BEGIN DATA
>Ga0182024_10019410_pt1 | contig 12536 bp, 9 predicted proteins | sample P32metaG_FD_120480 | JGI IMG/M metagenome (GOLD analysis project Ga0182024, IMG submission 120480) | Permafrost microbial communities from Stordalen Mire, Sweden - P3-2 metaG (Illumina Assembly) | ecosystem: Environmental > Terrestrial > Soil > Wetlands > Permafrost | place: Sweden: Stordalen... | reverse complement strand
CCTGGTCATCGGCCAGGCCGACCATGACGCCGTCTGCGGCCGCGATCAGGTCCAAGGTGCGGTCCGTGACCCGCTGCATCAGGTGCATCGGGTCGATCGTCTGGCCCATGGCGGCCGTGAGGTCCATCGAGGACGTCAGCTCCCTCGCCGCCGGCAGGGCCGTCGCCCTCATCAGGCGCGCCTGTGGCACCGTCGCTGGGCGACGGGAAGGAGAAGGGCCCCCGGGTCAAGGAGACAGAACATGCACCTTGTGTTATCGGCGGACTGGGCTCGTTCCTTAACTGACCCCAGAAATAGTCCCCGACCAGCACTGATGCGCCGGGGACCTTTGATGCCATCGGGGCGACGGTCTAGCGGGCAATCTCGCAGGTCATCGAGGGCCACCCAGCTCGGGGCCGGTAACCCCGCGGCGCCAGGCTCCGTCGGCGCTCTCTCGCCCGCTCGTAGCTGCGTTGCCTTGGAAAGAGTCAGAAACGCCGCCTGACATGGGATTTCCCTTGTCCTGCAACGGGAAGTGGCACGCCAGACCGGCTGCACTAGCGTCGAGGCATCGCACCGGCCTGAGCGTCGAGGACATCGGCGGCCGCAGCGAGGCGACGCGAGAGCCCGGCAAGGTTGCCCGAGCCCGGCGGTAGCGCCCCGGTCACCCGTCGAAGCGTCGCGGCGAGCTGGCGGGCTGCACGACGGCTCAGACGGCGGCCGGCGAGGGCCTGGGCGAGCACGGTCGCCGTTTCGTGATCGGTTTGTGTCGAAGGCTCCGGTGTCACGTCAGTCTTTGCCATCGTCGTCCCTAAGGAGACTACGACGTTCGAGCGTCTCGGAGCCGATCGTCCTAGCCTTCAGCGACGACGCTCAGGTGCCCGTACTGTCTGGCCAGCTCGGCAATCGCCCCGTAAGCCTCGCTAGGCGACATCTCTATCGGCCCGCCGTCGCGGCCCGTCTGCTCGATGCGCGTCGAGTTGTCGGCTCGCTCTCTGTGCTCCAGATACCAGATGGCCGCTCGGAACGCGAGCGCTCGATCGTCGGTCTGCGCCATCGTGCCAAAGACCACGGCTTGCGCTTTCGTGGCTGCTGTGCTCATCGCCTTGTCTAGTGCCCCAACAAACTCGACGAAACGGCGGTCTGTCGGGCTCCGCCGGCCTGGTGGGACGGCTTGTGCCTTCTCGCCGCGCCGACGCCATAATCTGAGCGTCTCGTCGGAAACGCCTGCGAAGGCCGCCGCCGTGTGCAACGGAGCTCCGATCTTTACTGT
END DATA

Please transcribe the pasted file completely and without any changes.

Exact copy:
>Ga0182024_10019410_pt1 | contig 12536 bp, 9 predicted proteins | sample P32metaG_FD_120480 | JGI IMG/M metagenome (GOLD analysis project Ga0182024, IMG submission 120480) | Permafrost microbial communities from Stordalen Mire, Sweden - P3-2 metaG (Illumina Assembly) | ecosystem: Environmental > Terrestrial > Soil > Wetlands > Permafrost | place: Sweden: Stordalen... | reverse complement strand
CCTGGTCATCGGCCAGGCCGACCATGACGCCGTCTGCGGCCGCGATCAGGTCCAAGGTGCGGTCCGTGACCCGCTGCATCAGGTGCATCGGGTCGATCGTCTGGCCCATGGCGGCCGTGAGGTCCATCGAGGACGTCAGCTCCCTCGCCGCCGGCAGGGCCGTCGCCCTCATCAGGCGCGCCTGTGGCACCGTCGCTGGGCGACGGGAAGGAGAAGGGCCCCCGGGTCAAGGAGACAGAACATGCACCTTGTGTTATCGGCGGACTGGGCTCGTTCCTTAACTGACCCCAGAAATAGTCCCCGACCAGCACTGATGCGCCGGGGACCTTTGATGCCATCGGGGCGACGGTCTAGCGGGCAATCTCGCAGGTCATCGAGGGCCACCCAGCTCGGGGCCGGTAACCCCGCGGCGCCAGGCTCCGTCGGCGCTCTCTCGCCCGCTCGTAGCTGCGTTGCCTTGGAAAGAGTCAGAAACGCCGCCTGACATGGGATTTCCCTTGTCCTGCAACGGGAAGTGGCACGCCAGACCGGCTGCACTAGCGTCGAGGCATCGCACCGGCCTGAGCGTCGAGGACATCGGCGGCCGCAGCGAGGCGACGCGAGAGCCCGGCAAGGTTGCCCGAGCCCGGCGGTAGCGCCCCGGTCACCCGTCGAAGCGTCGCGGCGAGCTGGCGGGCTGCACGACGGCTCAGACGGCGGCCGGCGAGGGCCTGGGCGAGCACGGTCGCCGTTTCGTGATCGGTTTGTGTCGAAGGCTCCGGTGTCACGTCAGTCTTTGCCATCGTCGTCCCTAAGGAGACTACGACGTTCGAGCGTCTCGGAGCCGATCGTCCTAGCCTTCAGCGACGACGCTCAGGTGCCCGTACTGTCTGGCCAGCTCGGCAATCGCCCCGTAAGCCTCGCTAGGCGACATCTCTATCGGCCCGCCGTCGCGGCCCGTCTGCTCGATGCGCGTCGAGTTGTCGGCTCGCTCTCTGTGCTCCAGATACCAGATGGCCGCTCGGAACGCGAGCGCTCGATCGTCGGTCTGCGCCATCGTGCCAAAGACCACGGCTTGCGCTTTCGTGGCTGCTGTGCTCATCGCCTTGTCTAGTGCCCCAACAAACTCGACGAAACGGCGGTCTGTCGGGCTCCGCCGGCCTGGTGGGACGGCTTGTGCCTTCTCGCCGCGCCGACGCCATAATCTGAGCGTCTCGTCGGAAACGCCTGCGAAGGCCGCCGCCGTGTGCAACGGAGCTCCGATCTTTACTGT